Williams and a childhood friend organized the Crips in 1971 in Los Angeles. In the years that followed, the gang did battle with its main rival, the Bloods, for territory and control of the drug trade, leaving hundreds dead. Hundreds of offshoots and copycat gangs with thousands of members have emerged across the nation.
The Corrections Department earlier this month posted a press release on its Web site about the upcoming execution, detailing Williams' crimes and asserting that he has been a gang leader while on death row at San Quentin Prison.
San Quentin spokesman Vernell Crittendon, speaking on behalf of the department, went further in an interview last week, saying he suspects Williams is orchestrating gangland crimes from his cell.
"I just don't know that his heart is changed," Crittendon said.
Williams, 51, has been behind bars since 1979, when he shot and killed four people during two robberies in Los Angeles. He has been on death row since 1981 and is set to die by injection Dec. 13 in what could be the biggest death-row cause celebre in California since capital punishment was reinstated in 1978.
Williams' supporters contend he has made amends for his crimes, and they are pleading with Gov. Arnold Schwarzenegger to spare his life.
In prison, Williams has gained international acclaim for writing children's books about the dangers of gang life. He has been nominated repeatedly for the Nobel Peace Prize. And he has attracted a cadre of celebrity supporters, including Jamie Foxx, who played Williams in a TV movie, "MASH" actor Mike Farrell and rapper Snoop Dogg, who is scheduled to appear at a rally Saturday outside the prison.
The Los Angeles District Attorney's office is expected to respond to Williams' clemency request this week. But Los Angeles Police Department spokeswoman April Harding said there is no evidence of any illegal gang activity on Williams' part.
"None," she said. "His name doesn't come up."
Williams supporters called the prison system's allegations ridiculous.
"What troubles me about the devaluing of Stan's work and its impact on many low-income youngsters ... is they're saying, `We don't care if Stanley Tookie Williams could help another 5,000, 10,000 or 100,000 kids,"' said Barbara Becnel, the inmate's spokeswoman.
In his 2004 memoir, "Blue Rage, Black Redemption," Williams said that his gangster life ended in 1992, and that he knew prison officials "would try at every turn to discredit me."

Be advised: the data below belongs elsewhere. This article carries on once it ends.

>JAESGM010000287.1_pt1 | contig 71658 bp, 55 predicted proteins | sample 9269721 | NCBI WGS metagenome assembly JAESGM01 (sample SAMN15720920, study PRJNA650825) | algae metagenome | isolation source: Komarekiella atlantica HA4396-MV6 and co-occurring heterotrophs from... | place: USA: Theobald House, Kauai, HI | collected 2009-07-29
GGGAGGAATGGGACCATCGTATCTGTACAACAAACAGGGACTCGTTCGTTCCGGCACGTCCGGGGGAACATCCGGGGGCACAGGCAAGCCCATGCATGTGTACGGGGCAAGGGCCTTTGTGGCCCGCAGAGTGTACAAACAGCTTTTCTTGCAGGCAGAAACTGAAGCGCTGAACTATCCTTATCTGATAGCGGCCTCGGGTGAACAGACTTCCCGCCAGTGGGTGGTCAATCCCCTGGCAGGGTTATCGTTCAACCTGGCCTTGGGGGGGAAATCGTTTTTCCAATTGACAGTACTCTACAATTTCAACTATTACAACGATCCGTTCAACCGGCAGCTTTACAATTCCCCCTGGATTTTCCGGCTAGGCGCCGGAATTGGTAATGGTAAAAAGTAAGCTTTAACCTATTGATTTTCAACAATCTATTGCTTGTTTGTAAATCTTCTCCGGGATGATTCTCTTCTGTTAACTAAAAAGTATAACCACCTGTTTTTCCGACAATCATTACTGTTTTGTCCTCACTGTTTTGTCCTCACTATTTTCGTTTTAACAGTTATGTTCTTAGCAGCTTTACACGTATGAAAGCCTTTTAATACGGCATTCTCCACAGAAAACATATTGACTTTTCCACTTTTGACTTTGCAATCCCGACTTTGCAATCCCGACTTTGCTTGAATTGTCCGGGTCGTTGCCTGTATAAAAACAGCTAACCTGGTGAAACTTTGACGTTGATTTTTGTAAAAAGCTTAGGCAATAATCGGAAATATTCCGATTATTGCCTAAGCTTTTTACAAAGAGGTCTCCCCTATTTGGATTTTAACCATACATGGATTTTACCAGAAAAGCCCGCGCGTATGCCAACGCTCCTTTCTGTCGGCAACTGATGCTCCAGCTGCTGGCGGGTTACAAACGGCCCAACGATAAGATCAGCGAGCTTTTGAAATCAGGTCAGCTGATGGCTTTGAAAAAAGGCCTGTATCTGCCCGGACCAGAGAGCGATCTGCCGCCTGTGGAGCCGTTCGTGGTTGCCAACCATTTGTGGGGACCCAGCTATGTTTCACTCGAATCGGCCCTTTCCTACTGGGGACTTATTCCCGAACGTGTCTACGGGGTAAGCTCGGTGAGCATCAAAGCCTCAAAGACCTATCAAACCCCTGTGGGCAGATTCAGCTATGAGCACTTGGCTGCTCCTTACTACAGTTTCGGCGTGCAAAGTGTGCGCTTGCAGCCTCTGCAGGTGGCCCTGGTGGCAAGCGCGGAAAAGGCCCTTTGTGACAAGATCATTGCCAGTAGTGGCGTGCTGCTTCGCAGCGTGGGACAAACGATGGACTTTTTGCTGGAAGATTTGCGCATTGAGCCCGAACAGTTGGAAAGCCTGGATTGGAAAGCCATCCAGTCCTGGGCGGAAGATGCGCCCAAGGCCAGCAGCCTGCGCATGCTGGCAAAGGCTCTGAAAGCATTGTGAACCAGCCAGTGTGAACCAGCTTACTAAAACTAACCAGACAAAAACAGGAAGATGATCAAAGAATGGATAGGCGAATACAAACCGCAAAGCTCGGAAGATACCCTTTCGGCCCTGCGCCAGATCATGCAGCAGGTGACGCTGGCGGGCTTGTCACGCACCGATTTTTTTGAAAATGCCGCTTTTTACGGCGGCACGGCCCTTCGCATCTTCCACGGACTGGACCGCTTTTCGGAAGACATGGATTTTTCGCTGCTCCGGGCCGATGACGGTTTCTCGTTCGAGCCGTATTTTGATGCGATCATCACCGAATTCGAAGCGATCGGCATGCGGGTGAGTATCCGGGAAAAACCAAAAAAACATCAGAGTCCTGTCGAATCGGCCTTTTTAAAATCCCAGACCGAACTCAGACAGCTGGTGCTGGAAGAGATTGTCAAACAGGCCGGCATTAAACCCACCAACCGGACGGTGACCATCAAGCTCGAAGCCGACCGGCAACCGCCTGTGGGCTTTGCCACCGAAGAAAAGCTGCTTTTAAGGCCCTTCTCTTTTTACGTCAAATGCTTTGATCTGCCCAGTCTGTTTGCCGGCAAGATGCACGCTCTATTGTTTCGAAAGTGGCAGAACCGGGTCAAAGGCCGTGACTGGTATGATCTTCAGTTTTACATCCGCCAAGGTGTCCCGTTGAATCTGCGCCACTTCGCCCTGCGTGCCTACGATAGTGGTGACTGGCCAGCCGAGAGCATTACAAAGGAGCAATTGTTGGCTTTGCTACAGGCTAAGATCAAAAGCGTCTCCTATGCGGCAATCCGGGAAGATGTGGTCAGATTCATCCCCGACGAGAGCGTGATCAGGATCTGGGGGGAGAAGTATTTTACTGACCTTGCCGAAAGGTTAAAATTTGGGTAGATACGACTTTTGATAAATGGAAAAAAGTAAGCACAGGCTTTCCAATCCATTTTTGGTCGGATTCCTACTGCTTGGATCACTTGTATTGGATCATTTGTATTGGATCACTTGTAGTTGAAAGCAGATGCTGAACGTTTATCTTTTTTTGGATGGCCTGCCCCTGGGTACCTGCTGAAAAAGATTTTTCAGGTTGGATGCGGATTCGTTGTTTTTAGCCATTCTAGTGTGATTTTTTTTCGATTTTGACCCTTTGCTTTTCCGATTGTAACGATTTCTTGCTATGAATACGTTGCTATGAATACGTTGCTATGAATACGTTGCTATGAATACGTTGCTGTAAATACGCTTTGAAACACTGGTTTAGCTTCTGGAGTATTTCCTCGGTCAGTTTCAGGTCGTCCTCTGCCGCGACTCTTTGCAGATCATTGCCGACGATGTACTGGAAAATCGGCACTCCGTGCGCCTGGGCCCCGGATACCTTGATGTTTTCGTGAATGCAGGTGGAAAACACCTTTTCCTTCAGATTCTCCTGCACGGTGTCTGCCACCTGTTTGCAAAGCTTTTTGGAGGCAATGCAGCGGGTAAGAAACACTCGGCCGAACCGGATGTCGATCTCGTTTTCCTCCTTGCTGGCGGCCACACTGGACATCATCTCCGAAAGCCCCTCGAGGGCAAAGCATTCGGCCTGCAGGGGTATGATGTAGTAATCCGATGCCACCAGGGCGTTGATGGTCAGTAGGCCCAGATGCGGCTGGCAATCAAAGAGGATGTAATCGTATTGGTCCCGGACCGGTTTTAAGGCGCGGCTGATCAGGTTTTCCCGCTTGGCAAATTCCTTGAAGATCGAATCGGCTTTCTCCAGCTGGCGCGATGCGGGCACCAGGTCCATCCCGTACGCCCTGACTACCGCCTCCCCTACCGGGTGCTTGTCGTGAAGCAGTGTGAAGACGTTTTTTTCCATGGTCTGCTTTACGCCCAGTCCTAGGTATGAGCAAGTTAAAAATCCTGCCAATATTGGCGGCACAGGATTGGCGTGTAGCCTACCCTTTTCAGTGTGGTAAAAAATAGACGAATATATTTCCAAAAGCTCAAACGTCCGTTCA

State Sen. Gloria Romero, a Los Angeles Democrat, called the Correction Department's allegations an effort to malign Williams and an abuse of power.
"I do see it as a very serious offense and one that is intended to help the governor make up his mind," she said.
Schwarzenegger, who has not spared anyone's life on death row, has not said whether he will schedule a clemency hearing.
Schwarzenegger, who is in China on a trade mission, on Thursday said he is "dreading" the decision. "It's never a fun thing to do, let me tell you ...You're dealing with someone's life," he told reporters.
On its Web site, the Correction Department said of Williams: "By 1994, having firmly entrenched himself as the leader of the Crips at San Quentin, he wielded his power as his lieutenants and other minions were dispatched to carry out his objectives." The paragraph was removed a day after it was posted following a call from The Associated Press.
Daniel Vasquez, who was warden at San Quentin from 1983 to 1993 and wrote a letter supporting clemency for the last death row inmate executed, said he had never seen such an inflammatory statement in a press release from the prison.
"It's like they're trying to drum up business for death row," he said.But Crittendon, who has worked at the prison nearly 30 years and regularly deals with Williams, said Williams has refused to formally renounce his gang membership and submit to "debriefing," that is, inform on his old friends. Crittendon also cited Williams' willingness to share an exercise yard with Crips and his unusually large prison bank account. And he said Williams' younger son is a trouble-making Crips member in prison for murder.
"A con always will say one thing to you while the whole time he has another agenda," the San Quentin spokesman said. "I'm concerned that possibly this marketing that's going on ... leads the public to hear the words, but not to see that sleight of hand."
In August 2004, a committee of prison officials noted Williams' prior gang activity but said it had not seen any recent gang involvement, according to a report cited by Becnel. The committee commended Williams for his positive steps in the past 10 years.
In his book, Williams addressed nearly all of Crittendon's accusations, saying that informing on gang members would "rip my dignity out of my chest," that he gets along with everyone in the yard, and that his son is trying to change his ways.
As for his bank account, Crittendon said that while other high-profile inmates such as Scott Peterson usually get $10 or $20 checks, Williams receives checks for $500 or $1,000 at a time. But Becnel said people who appreciate Williams' work send him money.